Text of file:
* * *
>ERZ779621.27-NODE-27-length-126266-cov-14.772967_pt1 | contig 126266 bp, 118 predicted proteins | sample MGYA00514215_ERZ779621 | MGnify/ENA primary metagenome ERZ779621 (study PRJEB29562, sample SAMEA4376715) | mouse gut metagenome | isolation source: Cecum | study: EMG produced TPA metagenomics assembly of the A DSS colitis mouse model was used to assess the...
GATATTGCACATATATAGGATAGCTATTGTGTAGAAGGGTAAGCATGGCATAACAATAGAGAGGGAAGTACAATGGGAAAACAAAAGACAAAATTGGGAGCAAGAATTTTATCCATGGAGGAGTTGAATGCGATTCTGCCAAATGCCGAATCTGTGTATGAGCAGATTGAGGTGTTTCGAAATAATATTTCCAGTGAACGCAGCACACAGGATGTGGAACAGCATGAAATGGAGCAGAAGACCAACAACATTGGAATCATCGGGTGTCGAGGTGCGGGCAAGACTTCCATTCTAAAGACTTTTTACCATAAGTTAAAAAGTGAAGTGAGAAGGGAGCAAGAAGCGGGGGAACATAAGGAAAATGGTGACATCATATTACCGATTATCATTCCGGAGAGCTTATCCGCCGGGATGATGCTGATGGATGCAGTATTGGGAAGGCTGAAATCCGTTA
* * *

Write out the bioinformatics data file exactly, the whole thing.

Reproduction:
>ERZ779621.27-NODE-27-length-126266-cov-14.772967_pt1 | contig 126266 bp, 118 predicted proteins | sample MGYA00514215_ERZ779621 | MGnify/ENA primary metagenome ERZ779621 (study PRJEB29562, sample SAMEA4376715) | mouse gut metagenome | isolation source: Cecum | study: EMG produced TPA metagenomics assembly of the A DSS colitis mouse model was used to assess the...
GATATTGCACATATATAGGATAGCTATTGTGTAGAAGGGTAAGCATGGCATAACAATAGAGAGGGAAGTACAATGGGAAAACAAAAGACAAAATTGGGAGCAAGAATTTTATCCATGGAGGAGTTGAATGCGATTCTGCCAAATGCCGAATCTGTGTATGAGCAGATTGAGGTGTTTCGAAATAATATTTCCAGTGAACGCAGCACACAGGATGTGGAACAGCATGAAATGGAGCAGAAGACCAACAACATTGGAATCATCGGGTGTCGAGGTGCGGGCAAGACTTCCATTCTAAAGACTTTTTACCATAAGTTAAAAAGTGAAGTGAGAAGGGAGCAAGAAGCGGGGGAACATAAGGAAAATGGTGACATCATATTACCGATTATCATTCCGGAGAGCTTATCCGCCGGGATGATGCTGATGGATGCAGTATTGGGAAGGCTGAAATCCGTTA